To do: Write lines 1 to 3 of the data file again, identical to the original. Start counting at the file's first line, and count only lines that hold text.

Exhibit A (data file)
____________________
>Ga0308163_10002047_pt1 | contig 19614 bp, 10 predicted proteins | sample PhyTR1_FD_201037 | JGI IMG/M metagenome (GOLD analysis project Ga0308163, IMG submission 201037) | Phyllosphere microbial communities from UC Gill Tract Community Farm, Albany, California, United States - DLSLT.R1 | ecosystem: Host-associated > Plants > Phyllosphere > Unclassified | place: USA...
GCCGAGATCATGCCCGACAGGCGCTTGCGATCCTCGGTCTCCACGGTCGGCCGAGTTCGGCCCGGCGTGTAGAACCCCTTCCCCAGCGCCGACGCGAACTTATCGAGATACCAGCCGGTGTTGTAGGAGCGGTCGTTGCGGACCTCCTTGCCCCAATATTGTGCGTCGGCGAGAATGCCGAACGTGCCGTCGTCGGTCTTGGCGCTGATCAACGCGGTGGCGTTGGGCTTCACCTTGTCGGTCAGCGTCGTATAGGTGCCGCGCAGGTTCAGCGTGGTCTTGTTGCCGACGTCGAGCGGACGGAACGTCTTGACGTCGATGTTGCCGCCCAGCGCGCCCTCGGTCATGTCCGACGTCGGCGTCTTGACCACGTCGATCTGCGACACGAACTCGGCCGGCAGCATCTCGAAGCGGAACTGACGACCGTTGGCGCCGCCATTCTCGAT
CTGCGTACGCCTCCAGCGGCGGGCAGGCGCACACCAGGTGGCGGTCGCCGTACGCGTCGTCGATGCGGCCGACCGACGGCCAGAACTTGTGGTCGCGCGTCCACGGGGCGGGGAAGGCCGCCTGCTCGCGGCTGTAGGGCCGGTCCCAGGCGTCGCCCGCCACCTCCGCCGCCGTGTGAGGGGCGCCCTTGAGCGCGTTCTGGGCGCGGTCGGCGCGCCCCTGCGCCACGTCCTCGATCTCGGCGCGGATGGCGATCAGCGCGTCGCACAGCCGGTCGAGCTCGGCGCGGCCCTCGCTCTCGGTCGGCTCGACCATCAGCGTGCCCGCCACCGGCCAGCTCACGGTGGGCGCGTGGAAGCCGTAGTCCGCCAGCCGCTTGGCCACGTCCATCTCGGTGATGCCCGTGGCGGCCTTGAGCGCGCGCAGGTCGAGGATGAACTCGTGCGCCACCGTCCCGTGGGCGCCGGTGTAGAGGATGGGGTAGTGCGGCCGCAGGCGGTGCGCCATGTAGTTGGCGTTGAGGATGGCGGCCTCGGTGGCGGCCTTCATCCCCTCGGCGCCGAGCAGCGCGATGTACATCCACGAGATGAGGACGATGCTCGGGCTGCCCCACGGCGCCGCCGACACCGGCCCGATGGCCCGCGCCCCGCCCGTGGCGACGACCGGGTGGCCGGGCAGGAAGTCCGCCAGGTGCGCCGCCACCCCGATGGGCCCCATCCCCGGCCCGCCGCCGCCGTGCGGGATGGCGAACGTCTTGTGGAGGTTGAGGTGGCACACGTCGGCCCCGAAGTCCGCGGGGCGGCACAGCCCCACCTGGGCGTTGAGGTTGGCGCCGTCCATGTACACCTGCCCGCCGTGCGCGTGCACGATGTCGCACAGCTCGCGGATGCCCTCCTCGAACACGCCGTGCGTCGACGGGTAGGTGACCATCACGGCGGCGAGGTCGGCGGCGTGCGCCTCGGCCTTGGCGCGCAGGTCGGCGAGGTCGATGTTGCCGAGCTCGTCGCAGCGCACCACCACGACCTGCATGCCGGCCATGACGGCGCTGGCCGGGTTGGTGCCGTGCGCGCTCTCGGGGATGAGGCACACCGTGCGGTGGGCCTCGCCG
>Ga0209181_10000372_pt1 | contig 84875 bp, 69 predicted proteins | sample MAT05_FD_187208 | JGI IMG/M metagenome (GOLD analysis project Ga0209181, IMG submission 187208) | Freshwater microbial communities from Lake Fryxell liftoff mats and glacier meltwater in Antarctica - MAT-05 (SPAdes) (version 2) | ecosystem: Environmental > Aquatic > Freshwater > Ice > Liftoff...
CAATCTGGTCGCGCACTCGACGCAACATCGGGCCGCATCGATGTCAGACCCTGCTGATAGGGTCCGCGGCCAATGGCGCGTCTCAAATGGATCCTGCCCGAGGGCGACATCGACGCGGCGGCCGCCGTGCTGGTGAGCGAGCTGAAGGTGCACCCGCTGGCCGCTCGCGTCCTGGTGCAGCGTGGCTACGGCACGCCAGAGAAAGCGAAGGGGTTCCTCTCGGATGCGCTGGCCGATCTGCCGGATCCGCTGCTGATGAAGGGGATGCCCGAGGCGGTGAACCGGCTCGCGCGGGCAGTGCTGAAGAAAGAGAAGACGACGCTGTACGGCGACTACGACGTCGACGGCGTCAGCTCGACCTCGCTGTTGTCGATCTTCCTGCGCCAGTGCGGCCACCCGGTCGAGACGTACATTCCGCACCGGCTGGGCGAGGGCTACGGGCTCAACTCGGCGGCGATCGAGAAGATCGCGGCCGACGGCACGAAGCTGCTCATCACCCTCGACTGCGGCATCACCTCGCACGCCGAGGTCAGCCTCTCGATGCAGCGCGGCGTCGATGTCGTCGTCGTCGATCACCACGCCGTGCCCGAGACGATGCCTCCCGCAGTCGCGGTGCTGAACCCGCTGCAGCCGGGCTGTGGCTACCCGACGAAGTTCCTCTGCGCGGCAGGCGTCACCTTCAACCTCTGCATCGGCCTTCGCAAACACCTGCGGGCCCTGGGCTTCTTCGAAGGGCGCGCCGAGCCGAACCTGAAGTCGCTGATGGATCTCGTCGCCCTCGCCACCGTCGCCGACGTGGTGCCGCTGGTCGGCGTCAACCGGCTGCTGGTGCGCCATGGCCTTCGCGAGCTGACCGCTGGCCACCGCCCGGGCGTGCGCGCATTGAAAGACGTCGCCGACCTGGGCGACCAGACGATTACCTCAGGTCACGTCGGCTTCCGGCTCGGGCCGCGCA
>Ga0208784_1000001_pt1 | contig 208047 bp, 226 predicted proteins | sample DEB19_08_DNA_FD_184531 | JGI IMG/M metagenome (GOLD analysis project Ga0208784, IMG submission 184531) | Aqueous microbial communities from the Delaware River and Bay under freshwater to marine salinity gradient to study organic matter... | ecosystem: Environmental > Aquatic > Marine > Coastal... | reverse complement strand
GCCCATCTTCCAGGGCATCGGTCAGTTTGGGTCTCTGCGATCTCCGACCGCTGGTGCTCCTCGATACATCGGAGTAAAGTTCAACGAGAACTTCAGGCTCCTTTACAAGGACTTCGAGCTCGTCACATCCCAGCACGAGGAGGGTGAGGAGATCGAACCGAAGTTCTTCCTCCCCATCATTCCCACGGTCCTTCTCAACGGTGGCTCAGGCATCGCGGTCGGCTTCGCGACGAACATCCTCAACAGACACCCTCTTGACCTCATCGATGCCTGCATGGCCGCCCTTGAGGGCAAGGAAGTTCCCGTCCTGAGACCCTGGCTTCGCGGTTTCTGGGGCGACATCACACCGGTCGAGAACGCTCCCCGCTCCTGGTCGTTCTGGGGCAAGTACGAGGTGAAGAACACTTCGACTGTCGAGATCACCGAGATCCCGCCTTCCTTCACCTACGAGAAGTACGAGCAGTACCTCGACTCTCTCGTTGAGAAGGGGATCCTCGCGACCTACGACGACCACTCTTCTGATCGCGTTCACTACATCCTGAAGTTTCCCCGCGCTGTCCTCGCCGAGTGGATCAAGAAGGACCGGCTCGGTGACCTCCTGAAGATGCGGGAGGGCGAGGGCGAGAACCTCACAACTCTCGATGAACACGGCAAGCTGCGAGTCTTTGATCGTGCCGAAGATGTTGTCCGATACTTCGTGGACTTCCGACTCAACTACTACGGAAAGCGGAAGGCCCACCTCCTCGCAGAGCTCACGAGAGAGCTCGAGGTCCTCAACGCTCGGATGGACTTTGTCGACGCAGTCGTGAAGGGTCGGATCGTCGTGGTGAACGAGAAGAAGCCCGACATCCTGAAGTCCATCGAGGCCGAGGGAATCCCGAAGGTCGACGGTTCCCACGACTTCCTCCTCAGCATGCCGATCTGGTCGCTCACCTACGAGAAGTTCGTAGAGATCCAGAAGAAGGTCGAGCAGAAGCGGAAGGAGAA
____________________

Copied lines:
>Ga0308163_10002047_pt1 | contig 19614 bp, 10 predicted proteins | sample PhyTR1_FD_201037 | JGI IMG/M metagenome (GOLD analysis project Ga0308163, IMG submission 201037) | Phyllosphere microbial communities from UC Gill Tract Community Farm, Albany, California, United States - DLSLT.R1 | ecosystem: Host-associated > Plants > Phyllosphere > Unclassified | place: USA...
GCCGAGATCATGCCCGACAGGCGCTTGCGATCCTCGGTCTCCACGGTCGGCCGAGTTCGGCCCGGCGTGTAGAACCCCTTCCCCAGCGCCGACGCGAACTTATCGAGATACCAGCCGGTGTTGTAGGAGCGGTCGTTGCGGACCTCCTTGCCCCAATATTGTGCGTCGGCGAGAATGCCGAACGTGCCGTCGTCGGTCTTGGCGCTGATCAACGCGGTGGCGTTGGGCTTCACCTTGTCGGTCAGCGTCGTATAGGTGCCGCGCAGGTTCAGCGTGGTCTTGTTGCCGACGTCGAGCGGACGGAACGTCTTGACGTCGATGTTGCCGCCCAGCGCGCCCTCGGTCATGTCCGACGTCGGCGTCTTGACCACGTCGATCTGCGACACGAACTCGGCCGGCAGCATCTCGAAGCGGAACTGACGACCGTTGGCGCCGCCATTCTCGAT
CTGCGTACGCCTCCAGCGGCGGGCAGGCGCACACCAGGTGGCGGTCGCCGTACGCGTCGTCGATGCGGCCGACCGACGGCCAGAACTTGTGGTCGCGCGTCCACGGGGCGGGGAAGGCCGCCTGCTCGCGGCTGTAGGGCCGGTCCCAGGCGTCGCCCGCCACCTCCGCCGCCGTGTGAGGGGCGCCCTTGAGCGCGTTCTGGGCGCGGTCGGCGCGCCCCTGCGCCACGTCCTCGATCTCGGCGCGGATGGCGATCAGCGCGTCGCACAGCCGGTCGAGCTCGGCGCGGCCCTCGCTCTCGGTCGGCTCGACCATCAGCGTGCCCGCCACCGGCCAGCTCACGGTGGGCGCGTGGAAGCCGTAGTCCGCCAGCCGCTTGGCCACGTCCATCTCGGTGATGCCCGTGGCGGCCTTGAGCGCGCGCAGGTCGAGGATGAACTCGTGCGCCACCGTCCCGTGGGCGCCGGTGTAGAGGATGGGGTAGTGCGGCCGCAGGCGGTGCGCCATGTAGTTGGCGTTGAGGATGGCGGCCTCGGTGGCGGCCTTCATCCCCTCGGCGCCGAGCAGCGCGATGTACATCCACGAGATGAGGACGATGCTCGGGCTGCCCCACGGCGCCGCCGACACCGGCCCGATGGCCCGCGCCCCGCCCGTGGCGACGACCGGGTGGCCGGGCAGGAAGTCCGCCAGGTGCGCCGCCACCCCGATGGGCCCCATCCCCGGCCCGCCGCCGCCGTGCGGGATGGCGAACGTCTTGTGGAGGTTGAGGTGGCACACGTCGGCCCCGAAGTCCGCGGGGCGGCACAGCCCCACCTGGGCGTTGAGGTTGGCGCCGTCCATGTACACCTGCCCGCCGTGCGCGTGCACGATGTCGCACAGCTCGCGGATGCCCTCCTCGAACACGCCGTGCGTCGACGGGTAGGTGACCATCACGGCGGCGAGGTCGGCGGCGTGCGCCTCGGCCTTGGCGCGCAGGTCGGCGAGGTCGATGTTGCCGAGCTCGTCGCAGCGCACCACCACGACCTGCATGCCGGCCATGACGGCGCTGGCCGGGTTGGTGCCGTGCGCGCTCTCGGGGATGAGGCACACCGTGCGGTGGGCCTCGCCG